The Liz Library presents Irene Stuber's Women of Achievement



Many of the arguments against women in combat contain the cry that women should not be prisoners of war - well get real folks - civilian and military women have already been prisoners of war!

drwalk.gifDuring the Civil War Dr. Mary Walker was held for four months in a Confederate prison camp, accused of being a spy for the Union Army. Doctor Walker is the only woman to have been awarded the Congressional Medal of Honor.

Major Pauline Cushman was arrested and imprisoned by the Confederacy and sentenced to hang for being a spy. The arrival of Union troops saved her from the gallows.

belle.gifBelle Boyd (left) spied for the Confederacy by carrying important letters and papers across enemy lines. She was imprisoned in a Union prison for her espionage activities.

Nancy Hart served as a Confederate scout, guide and spy, carrying messages between the Southern Armies. Nancy was twenty years old when she was captured by the Yankees and jailed. Nancy gained the trust of one of her guards, got his weapon from him, shot him and escaped.

During World War One both Edith Cavell and Mata Hari were prisoners of war and were executed for being spies.


Often ignored by history is the story of the women prisoners of war taken captive during World War Two. Sixty seven Army nurses and sixteen Navy nurses spent three years as prisoners of the Japanese. Many were captured when Corregidor fell in 1942 and were subsequently transported to the Santo Tomas Internment camp in Manila, in the Philippines. Santo Tomas was not liberated until February of 1945. Five Navy nurses were captured on Guam and interned in a military prison in Japan.

        jpow.gifHere is a rare WWII poster featuring the Nurses on Corregidor in a Japanese POW camp. One seriously doubts that they would be in whites with red and blue capes while prisoners but the point was being made to appeal to defense workers.

In Europe U.S.-born Mildred Harnack-Fish, a German Resistance fighter was captured, interned, and executed in Berlin's Plotzense Prison in 1943.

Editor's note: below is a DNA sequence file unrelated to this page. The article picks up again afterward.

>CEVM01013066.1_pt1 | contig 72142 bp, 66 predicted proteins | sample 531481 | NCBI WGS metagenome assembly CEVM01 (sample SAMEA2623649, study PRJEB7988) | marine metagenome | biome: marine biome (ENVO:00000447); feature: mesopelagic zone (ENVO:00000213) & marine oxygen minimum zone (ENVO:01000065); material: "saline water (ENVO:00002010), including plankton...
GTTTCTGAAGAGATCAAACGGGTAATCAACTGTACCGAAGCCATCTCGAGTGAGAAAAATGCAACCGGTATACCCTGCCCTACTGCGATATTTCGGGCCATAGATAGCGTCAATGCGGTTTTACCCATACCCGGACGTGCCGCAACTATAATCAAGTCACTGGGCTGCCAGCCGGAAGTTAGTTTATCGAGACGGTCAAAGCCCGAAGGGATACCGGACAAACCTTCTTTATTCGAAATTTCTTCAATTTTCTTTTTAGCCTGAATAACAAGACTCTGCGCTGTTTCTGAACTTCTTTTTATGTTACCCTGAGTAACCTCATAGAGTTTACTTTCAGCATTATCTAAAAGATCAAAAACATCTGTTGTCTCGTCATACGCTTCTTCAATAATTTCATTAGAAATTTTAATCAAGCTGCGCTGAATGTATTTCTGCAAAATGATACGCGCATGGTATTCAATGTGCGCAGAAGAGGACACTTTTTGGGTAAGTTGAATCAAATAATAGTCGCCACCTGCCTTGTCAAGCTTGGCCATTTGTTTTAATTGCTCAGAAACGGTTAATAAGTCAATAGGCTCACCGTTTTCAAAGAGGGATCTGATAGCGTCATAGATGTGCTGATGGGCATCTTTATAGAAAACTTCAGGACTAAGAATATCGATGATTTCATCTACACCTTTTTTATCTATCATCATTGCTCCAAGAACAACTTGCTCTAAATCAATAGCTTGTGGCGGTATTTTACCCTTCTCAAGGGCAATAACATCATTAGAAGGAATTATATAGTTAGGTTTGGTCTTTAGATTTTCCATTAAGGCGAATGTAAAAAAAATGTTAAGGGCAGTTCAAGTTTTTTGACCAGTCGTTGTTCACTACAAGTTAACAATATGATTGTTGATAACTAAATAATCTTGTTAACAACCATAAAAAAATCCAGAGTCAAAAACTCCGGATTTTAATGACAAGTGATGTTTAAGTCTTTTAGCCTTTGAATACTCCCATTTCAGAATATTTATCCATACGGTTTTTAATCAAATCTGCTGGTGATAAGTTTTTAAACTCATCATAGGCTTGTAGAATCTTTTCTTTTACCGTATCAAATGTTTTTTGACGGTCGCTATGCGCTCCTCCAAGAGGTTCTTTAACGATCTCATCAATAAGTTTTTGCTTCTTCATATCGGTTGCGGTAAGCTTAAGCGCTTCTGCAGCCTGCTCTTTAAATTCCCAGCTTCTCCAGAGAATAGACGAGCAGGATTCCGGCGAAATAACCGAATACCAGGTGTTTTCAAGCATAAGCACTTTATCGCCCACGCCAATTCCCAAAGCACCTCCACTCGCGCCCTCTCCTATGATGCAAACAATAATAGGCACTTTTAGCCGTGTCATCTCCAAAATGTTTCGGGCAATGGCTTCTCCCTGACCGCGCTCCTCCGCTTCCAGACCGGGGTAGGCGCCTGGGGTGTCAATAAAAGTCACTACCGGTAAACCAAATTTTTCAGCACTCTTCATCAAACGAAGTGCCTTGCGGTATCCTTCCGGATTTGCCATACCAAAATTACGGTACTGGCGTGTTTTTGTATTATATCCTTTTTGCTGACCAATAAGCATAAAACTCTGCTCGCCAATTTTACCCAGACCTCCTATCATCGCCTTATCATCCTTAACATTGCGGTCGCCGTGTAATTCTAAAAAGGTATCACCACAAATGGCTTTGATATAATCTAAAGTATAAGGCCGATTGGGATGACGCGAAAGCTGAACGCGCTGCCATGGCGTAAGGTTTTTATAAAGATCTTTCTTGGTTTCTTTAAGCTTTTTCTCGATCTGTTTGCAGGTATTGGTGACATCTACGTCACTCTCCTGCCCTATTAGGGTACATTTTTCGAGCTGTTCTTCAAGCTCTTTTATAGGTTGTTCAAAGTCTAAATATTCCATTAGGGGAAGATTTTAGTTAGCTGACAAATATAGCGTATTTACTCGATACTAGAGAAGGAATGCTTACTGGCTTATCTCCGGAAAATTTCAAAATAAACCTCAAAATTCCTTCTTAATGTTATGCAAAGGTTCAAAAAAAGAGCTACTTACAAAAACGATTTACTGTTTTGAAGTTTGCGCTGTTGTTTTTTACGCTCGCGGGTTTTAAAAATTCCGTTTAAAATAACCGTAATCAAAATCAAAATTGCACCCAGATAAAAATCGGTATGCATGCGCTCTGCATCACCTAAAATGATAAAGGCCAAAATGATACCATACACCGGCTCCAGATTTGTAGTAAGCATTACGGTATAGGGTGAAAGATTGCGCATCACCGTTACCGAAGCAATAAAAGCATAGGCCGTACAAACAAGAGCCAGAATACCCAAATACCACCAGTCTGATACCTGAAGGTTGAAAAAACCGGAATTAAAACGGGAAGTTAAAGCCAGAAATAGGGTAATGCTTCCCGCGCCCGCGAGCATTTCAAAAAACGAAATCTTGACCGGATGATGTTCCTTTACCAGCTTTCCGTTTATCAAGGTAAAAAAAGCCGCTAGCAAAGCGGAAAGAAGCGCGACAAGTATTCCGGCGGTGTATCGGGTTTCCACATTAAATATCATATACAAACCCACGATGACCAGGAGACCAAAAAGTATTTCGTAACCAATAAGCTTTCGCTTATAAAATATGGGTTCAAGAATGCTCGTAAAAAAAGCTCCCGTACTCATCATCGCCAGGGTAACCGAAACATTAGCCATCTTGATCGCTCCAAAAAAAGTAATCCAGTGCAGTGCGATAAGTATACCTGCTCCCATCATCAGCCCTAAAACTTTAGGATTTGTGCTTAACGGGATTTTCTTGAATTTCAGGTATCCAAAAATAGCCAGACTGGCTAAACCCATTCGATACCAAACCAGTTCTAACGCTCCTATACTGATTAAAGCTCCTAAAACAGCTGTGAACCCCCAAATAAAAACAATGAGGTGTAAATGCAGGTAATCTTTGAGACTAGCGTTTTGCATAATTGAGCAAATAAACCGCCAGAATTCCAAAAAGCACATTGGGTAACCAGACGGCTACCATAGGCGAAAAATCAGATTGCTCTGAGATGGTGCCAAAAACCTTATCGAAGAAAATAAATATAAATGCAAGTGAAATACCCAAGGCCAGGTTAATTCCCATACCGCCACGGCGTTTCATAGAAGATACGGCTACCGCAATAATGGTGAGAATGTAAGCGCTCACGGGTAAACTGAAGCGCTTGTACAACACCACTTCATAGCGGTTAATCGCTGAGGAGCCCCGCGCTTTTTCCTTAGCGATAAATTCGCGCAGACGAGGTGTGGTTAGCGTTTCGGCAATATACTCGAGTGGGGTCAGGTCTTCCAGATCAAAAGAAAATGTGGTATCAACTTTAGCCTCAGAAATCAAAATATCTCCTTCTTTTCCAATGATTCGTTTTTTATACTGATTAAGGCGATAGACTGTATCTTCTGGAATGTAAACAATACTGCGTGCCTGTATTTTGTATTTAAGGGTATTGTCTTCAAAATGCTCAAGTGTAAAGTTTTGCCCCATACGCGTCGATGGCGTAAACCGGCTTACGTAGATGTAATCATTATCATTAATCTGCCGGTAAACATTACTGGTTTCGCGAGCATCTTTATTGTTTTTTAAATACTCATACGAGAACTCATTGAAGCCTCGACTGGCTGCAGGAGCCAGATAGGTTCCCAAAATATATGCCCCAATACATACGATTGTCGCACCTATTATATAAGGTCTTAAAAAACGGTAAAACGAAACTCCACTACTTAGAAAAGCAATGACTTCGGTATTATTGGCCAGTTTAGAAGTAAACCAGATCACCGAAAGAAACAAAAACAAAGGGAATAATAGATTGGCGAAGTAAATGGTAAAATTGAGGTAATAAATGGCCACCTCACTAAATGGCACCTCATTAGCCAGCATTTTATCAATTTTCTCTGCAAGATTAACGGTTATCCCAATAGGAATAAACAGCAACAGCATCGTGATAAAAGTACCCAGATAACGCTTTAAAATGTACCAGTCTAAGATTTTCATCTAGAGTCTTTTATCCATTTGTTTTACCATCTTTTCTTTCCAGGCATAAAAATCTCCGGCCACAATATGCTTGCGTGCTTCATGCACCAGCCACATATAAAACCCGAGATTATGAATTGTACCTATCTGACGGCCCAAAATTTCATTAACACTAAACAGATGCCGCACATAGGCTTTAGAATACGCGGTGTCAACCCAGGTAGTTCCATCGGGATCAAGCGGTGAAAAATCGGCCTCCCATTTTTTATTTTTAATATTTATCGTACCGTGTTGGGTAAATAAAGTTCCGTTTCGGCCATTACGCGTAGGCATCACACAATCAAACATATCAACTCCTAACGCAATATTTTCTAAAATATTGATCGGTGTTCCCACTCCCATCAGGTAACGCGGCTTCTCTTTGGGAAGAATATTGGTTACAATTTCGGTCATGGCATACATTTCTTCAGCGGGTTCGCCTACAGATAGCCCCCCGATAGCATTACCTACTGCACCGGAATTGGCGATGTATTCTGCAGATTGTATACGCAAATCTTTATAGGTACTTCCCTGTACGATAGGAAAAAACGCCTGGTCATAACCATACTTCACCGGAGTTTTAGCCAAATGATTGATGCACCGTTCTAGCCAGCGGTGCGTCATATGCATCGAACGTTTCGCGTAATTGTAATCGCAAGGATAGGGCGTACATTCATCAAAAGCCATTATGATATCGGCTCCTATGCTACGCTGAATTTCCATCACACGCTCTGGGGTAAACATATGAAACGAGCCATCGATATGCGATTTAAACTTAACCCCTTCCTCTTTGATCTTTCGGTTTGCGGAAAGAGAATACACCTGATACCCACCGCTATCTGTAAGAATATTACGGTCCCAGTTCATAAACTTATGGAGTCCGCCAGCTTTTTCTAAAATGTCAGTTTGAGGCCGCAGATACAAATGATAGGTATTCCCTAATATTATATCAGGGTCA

Lieutenant Reba Whittle, an Army Flight Nurse was captured by the Germans after her hospital plane was shot down, in 1944.

Agnes Newton Keith was imprisoned in several Japanese camps from 1941 until the end of the war. Her story was told in the movie "Three Came Home" starring Claudette Colbert.

The true story of the women who were the wives and daughters of British, Dutch and Australian colonialists and who formed a vocal orchestra while prisoners of the Japanese in Sumatra was portrayed in the film Paradise Road with Glenn Close.

During the Vietnam War Monika Schwinn, a German nurse, was held captive for three and a half years - at one time the only woman prisoner at the "Hanoi Hilton."

The following missionaries were POWs: Evelyn Anderson, captured and later burned to death in Kengkok, Laos, 1972. Remains recovered and returned to U.S.

Beatrice Kosin was captured and burned to death in Kengkok, Laos, 1972. Remains recovered and returned to U.S.

Betty Ann Olsen was captured during a raid on the leprosarium in Ban Me Thuot during Tet 1968. She died in 1968 and was buried somewhere along Ho Chi Minh Trail by fellow POW, Michael Benge.

Eleanor Ardel Vietti was captured at the leprosarium in Ban Me Thuot, May 30, 1962. She is still listed as POW.

Operation Desert Storm saw the capture and imprisonment of an Army Flight Surgeon, Major Rhonda Cornum and an Army Transportation Specialist-Sp4 Melissa Rathbun-Nealy.

To be sure there are many more women who have been prisoners of war. Military women and civilian women from nations around the world, from wars long forgotten, and from covert operations never revealed. They have been denied recognition, denied awards and decorations, and denied their rightful place in history. The American military refuses to acknowledge their combat status. The American public thinks it never happened. The righteous radicals leave it out in their rhetoric against women in the military.

Women while serving their country, have been wounded, have been imprisoned, and have given their lives.

In all ways, women are veterans, too!

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